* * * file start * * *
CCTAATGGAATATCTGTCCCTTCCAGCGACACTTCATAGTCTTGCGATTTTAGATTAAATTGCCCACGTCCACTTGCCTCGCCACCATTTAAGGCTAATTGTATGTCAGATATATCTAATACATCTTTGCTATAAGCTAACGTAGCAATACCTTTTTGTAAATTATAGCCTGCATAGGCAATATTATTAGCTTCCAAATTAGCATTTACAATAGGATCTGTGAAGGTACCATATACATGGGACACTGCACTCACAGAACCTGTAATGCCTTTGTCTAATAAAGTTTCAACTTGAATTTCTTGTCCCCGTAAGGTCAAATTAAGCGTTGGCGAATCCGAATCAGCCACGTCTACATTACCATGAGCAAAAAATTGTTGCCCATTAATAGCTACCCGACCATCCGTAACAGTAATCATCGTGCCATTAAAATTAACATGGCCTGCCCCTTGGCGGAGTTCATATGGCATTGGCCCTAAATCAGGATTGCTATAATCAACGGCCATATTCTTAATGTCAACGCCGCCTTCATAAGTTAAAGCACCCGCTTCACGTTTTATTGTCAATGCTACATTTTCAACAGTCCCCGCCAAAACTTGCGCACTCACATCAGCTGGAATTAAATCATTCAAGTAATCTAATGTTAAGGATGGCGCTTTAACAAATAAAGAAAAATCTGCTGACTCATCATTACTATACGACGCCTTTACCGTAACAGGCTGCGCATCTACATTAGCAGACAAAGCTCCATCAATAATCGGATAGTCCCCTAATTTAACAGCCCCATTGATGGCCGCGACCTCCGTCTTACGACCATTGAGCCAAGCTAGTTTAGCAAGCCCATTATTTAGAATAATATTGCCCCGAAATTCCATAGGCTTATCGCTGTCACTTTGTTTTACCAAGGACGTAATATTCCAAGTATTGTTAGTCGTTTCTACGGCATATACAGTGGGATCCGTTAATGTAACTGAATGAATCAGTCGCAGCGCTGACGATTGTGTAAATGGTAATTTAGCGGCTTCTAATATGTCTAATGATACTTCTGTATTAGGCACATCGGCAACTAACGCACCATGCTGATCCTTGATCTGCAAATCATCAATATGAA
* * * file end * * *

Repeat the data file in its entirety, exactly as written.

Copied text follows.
CCTAATGGAATATCTGTCCCTTCCAGCGACACTTCATAGTCTTGCGATTTTAGATTAAATTGCCCACGTCCACTTGCCTCGCCACCATTTAAGGCTAATTGTATGTCAGATATATCTAATACATCTTTGCTATAAGCTAACGTAGCAATACCTTTTTGTAAATTATAGCCTGCATAGGCAATATTATTAGCTTCCAAATTAGCATTTACAATAGGATCTGTGAAGGTACCATATACATGGGACACTGCACTCACAGAACCTGTAATGCCTTTGTCTAATAAAGTTTCAACTTGAATTTCTTGTCCCCGTAAGGTCAAATTAAGCGTTGGCGAATCCGAATCAGCCACGTCTACATTACCATGAGCAAAAAATTGTTGCCCATTAATAGCTACCCGACCATCCGTAACAGTAATCATCGTGCCATTAAAATTAACATGGCCTGCCCCTTGGCGGAGTTCATATGGCATTGGCCCTAAATCAGGATTGCTATAATCAACGGCCATATTCTTAATGTCAACGCCGCCTTCATAAGTTAAAGCACCCGCTTCACGTTTTATTGTCAATGCTACATTTTCAACAGTCCCCGCCAAAACTTGCGCACTCACATCAGCTGGAATTAAATCATTCAAGTAATCTAATGTTAAGGATGGCGCTTTAACAAATAAAGAAAAATCTGCTGACTCATCATTACTATACGACGCCTTTACCGTAACAGGCTGCGCATCTACATTAGCAGACAAAGCTCCATCAATAATCGGATAGTCCCCTAATTTAACAGCCCCATTGATGGCCGCGACCTCCGTCTTACGACCATTGAGCCAAGCTAGTTTAGCAAGCCCATTATTTAGAATAATATTGCCCCGAAATTCCATAGGCTTATCGCTGTCACTTTGTTTTACCAAGGACGTAATATTCCAAGTATTGTTAGTCGTTTCTACGGCATATACAGTGGGATCCGTTAATGTAACTGAATGAATCAGTCGCAGCGCTGACGATTGTGTAAATGGTAATTTAGCGGCTTCTAATATGTCTAATGATACTTCTGTATTAGGCACATCGGCAACTAACGCACCATGCTGATCCTTGATCTGCAAATCATCAATATGAA